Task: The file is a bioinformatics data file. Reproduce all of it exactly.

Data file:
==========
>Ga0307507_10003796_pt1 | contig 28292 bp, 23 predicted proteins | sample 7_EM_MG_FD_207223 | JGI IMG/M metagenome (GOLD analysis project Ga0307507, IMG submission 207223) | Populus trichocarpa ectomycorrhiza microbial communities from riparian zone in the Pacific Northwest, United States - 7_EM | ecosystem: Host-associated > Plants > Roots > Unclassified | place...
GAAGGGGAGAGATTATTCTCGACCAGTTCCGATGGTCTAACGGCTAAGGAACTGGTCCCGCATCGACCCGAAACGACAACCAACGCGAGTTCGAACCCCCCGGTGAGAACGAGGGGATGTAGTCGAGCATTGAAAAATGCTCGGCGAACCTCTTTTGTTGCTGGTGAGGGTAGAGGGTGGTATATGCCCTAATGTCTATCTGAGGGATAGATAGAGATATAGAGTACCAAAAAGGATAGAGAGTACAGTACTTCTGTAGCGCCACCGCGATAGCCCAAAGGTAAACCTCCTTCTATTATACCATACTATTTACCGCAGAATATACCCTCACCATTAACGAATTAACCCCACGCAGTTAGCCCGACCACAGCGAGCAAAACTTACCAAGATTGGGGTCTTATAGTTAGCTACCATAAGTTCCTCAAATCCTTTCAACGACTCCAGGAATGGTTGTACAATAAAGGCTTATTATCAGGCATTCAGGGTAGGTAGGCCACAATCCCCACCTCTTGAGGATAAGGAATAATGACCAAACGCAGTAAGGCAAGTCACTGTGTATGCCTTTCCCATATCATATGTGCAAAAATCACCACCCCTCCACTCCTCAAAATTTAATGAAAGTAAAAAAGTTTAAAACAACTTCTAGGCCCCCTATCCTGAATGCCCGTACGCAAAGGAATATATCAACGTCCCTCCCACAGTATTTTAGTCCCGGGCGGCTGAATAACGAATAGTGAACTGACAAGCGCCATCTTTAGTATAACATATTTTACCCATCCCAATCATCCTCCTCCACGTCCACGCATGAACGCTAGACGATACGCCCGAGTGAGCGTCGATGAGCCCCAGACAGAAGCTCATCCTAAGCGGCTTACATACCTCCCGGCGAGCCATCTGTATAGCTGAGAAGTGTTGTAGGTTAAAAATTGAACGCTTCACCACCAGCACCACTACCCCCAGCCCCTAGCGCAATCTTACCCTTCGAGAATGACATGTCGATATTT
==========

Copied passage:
>Ga0307507_10003796_pt1 | contig 28292 bp, 23 predicted proteins | sample 7_EM_MG_FD_207223 | JGI IMG/M metagenome (GOLD analysis project Ga0307507, IMG submission 207223) | Populus trichocarpa ectomycorrhiza microbial communities from riparian zone in the Pacific Northwest, United States - 7_EM | ecosystem: Host-associated > Plants > Roots > Unclassified | place...
GAAGGGGAGAGATTATTCTCGACCAGTTCCGATGGTCTAACGGCTAAGGAACTGGTCCCGCATCGACCCGAAACGACAACCAACGCGAGTTCGAACCCCCCGGTGAGAACGAGGGGATGTAGTCGAGCATTGAAAAATGCTCGGCGAACCTCTTTTGTTGCTGGTGAGGGTAGAGGGTGGTATATGCCCTAATGTCTATCTGAGGGATAGATAGAGATATAGAGTACCAAAAAGGATAGAGAGTACAGTACTTCTGTAGCGCCACCGCGATAGCCCAAAGGTAAACCTCCTTCTATTATACCATACTATTTACCGCAGAATATACCCTCACCATTAACGAATTAACCCCACGCAGTTAGCCCGACCACAGCGAGCAAAACTTACCAAGATTGGGGTCTTATAGTTAGCTACCATAAGTTCCTCAAATCCTTTCAACGACTCCAGGAATGGTTGTACAATAAAGGCTTATTATCAGGCATTCAGGGTAGGTAGGCCACAATCCCCACCTCTTGAGGATAAGGAATAATGACCAAACGCAGTAAGGCAAGTCACTGTGTATGCCTTTCCCATATCATATGTGCAAAAATCACCACCCCTCCACTCCTCAAAATTTAATGAAAGTAAAAAAGTTTAAAACAACTTCTAGGCCCCCTATCCTGAATGCCCGTACGCAAAGGAATATATCAACGTCCCTCCCACAGTATTTTAGTCCCGGGCGGCTGAATAACGAATAGTGAACTGACAAGCGCCATCTTTAGTATAACATATTTTACCCATCCCAATCATCCTCCTCCACGTCCACGCATGAACGCTAGACGATACGCCCGAGTGAGCGTCGATGAGCCCCAGACAGAAGCTCATCCTAAGCGGCTTACATACCTCCCGGCGAGCCATCTGTATAGCTGAGAAGTGTTGTAGGTTAAAAATTGAACGCTTCACCACCAGCACCACTACCCCCAGCCCCTAGCGCAATCTTACCCTTCGAGAATGACATGTCGATATTT